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Tuesday, 18 April, 2000, 11:53 GMT 12:53 UK
Why autism can't find a face

Autistic adults were given brain scans
Close up scans of the brains of autistic adults appear to show why many have problems recognising even familiar faces.

Many appear to perceive faces as if they were inanimate objects - using a completely different part of the brain.

However, it is unclear whether this difference is a key to understanding how autism develops - or simply a physical change brought about by years of actually being autistic.

Many of the symptoms of autism, and closely related conditions such as Asperger's syndrome, involve problems with social interaction.

Difficulty recognising, and interpreting the faces of other people is a key characteristic.

This deficiency is in an area called "theory of mind" by psychiatrists.

The study, carried out at Yale University's Neuroimaging Research Program in Autism, is one of the first to see some physical evidence of the autistic mind working in a different way.

Researchers discovered reduced activity in a part of the cerebral cortex of the brain called the "fusiform gyrus".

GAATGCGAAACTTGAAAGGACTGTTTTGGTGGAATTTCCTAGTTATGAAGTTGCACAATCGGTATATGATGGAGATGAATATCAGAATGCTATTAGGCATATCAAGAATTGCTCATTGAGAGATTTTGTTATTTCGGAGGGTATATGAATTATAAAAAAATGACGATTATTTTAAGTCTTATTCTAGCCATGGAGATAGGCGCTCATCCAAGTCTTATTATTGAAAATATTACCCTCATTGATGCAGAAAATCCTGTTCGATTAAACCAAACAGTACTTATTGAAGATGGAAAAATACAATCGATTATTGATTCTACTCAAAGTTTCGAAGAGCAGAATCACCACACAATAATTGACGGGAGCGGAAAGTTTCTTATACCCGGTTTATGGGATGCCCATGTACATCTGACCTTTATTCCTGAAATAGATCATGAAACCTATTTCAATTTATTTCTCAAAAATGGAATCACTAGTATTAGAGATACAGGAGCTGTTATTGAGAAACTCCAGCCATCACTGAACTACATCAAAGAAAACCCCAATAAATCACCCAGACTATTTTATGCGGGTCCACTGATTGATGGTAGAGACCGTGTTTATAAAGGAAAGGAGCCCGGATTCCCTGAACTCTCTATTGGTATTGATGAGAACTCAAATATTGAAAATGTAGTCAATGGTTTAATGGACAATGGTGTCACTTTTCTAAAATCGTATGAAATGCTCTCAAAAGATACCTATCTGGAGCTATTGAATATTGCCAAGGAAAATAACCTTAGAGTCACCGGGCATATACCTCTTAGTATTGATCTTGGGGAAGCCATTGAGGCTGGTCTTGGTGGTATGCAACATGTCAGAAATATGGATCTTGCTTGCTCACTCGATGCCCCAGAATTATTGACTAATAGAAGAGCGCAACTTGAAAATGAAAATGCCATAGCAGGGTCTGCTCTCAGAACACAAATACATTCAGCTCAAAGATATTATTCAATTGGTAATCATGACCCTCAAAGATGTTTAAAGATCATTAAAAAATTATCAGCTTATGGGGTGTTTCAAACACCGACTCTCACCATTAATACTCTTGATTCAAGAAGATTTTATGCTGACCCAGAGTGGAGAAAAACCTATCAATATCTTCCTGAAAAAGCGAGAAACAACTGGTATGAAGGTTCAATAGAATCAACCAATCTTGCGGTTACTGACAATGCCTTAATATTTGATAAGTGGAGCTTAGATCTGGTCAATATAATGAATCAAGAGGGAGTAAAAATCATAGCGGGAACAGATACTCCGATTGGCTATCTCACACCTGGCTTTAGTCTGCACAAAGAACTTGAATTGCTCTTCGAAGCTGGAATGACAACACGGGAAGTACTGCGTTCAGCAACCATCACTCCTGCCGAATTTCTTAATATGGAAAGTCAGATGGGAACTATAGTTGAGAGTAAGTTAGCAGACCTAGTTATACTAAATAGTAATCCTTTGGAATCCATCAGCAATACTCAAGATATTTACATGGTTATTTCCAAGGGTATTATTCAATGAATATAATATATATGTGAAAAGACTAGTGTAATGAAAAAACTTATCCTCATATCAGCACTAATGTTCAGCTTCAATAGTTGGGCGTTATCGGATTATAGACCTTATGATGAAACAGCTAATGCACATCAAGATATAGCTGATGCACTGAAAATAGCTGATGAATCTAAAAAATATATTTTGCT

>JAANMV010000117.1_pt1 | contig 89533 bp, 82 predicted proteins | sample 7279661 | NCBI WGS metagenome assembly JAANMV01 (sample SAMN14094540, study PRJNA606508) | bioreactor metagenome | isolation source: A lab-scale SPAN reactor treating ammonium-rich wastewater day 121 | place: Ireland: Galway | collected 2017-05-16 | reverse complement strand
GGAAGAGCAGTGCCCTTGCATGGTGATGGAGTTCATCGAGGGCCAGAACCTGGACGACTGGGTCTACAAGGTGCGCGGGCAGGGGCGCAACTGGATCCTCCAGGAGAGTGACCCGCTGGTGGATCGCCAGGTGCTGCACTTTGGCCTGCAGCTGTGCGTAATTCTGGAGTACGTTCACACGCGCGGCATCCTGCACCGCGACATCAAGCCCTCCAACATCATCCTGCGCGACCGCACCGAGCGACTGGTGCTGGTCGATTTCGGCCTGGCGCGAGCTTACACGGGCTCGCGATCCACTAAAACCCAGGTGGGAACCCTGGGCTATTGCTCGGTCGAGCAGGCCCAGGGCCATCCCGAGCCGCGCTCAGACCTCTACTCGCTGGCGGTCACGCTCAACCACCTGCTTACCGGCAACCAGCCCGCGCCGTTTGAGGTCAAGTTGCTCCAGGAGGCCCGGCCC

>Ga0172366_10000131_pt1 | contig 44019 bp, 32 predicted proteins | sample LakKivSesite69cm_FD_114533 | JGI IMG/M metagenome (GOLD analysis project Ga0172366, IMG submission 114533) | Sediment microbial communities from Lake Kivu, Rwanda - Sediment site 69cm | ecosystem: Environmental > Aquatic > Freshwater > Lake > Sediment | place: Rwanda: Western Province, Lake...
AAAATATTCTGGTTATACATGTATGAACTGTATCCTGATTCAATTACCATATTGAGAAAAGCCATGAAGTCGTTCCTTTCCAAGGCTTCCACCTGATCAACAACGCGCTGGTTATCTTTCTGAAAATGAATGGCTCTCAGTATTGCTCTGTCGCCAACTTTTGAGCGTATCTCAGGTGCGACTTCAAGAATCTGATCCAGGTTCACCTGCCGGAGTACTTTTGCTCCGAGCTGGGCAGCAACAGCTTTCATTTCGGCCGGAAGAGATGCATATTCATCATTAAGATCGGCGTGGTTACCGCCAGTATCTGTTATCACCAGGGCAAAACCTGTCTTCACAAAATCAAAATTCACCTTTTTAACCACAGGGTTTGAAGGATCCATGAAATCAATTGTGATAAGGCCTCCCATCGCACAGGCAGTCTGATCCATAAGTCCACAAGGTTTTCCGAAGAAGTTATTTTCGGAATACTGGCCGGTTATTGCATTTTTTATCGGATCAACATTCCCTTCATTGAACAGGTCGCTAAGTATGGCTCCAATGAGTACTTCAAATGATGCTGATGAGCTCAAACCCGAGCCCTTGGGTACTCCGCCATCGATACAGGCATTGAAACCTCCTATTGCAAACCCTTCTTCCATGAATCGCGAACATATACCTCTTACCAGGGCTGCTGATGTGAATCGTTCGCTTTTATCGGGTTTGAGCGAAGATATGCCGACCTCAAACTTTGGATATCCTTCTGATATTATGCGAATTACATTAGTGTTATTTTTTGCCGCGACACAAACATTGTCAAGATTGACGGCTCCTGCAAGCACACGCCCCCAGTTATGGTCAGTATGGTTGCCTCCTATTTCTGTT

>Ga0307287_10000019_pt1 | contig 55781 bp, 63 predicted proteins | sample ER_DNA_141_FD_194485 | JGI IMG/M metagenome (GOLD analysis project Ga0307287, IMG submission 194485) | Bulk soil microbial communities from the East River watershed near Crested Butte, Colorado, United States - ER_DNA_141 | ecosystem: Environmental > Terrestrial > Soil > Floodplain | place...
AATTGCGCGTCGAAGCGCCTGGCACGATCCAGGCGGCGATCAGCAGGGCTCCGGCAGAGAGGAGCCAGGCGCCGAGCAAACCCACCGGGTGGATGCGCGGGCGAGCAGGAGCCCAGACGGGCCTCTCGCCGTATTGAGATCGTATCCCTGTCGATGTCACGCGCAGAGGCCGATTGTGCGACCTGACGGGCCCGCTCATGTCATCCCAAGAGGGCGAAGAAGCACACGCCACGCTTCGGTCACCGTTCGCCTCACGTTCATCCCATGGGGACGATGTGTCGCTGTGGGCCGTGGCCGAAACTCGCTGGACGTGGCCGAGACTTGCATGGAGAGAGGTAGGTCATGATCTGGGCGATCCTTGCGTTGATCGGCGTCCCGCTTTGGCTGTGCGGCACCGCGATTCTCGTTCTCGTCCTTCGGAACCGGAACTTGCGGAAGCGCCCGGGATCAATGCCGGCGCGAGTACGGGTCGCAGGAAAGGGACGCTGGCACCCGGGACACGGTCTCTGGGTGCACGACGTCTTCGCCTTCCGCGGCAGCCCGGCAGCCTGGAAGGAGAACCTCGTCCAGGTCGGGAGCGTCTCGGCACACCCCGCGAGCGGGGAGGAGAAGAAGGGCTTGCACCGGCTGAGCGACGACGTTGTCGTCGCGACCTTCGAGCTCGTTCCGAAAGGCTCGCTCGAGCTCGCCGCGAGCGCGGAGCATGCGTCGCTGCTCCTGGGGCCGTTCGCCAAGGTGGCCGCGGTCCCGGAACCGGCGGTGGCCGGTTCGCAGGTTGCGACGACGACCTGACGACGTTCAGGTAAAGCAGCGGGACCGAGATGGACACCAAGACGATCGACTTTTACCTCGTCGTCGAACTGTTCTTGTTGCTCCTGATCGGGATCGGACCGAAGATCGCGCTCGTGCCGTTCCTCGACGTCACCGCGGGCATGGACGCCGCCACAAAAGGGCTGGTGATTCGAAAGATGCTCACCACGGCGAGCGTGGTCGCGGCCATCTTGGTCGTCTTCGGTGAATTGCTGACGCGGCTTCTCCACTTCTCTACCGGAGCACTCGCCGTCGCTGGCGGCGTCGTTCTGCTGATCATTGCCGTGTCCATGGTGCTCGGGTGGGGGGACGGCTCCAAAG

This part of the brain is normally associated with the mind's ability to process images of faces.

Instead, there was increased activity in the next-door part of the brain that deals with inanimate, or non-face objects.

"This finding is very compelling since it fits with our clinical experience of autism," said Dr Robert Schultz, the principal researcher.

"Persons with autism and Asperger's have very little interest in people, and our study shows that this disinterest is reflected in the manner in which the visual processing centres are organised in their brains."

Remembering faces

The ability to recognise and remember people by their face is a key skill needed by developing children to form interpersonal relationships.

"The face conveys many important types of information, including a person's age, sex and emotional state.

"Decoding this information is critical to successful functioning within a group."

Dr Tonmoy Sharma, an expert in the use of functional magnetic resonance imaging (fMRI) to examine people with various personality and psychiatric disorders, said that he would be interested in the results of the study once they were fully published.

Functional MRI can measure activity in different parts of the brain by showing blood flow into that area.

The more flow there is, the more activity is taking place.

Dr Sharma said: "It is well known that autistic people have a problem with face perception. This looks like a rational study, but the problem is now how we take that information forward and use it."

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See also:

04 May 99 | Health
Autistic children 'let down'
30 Jun 99 | Health
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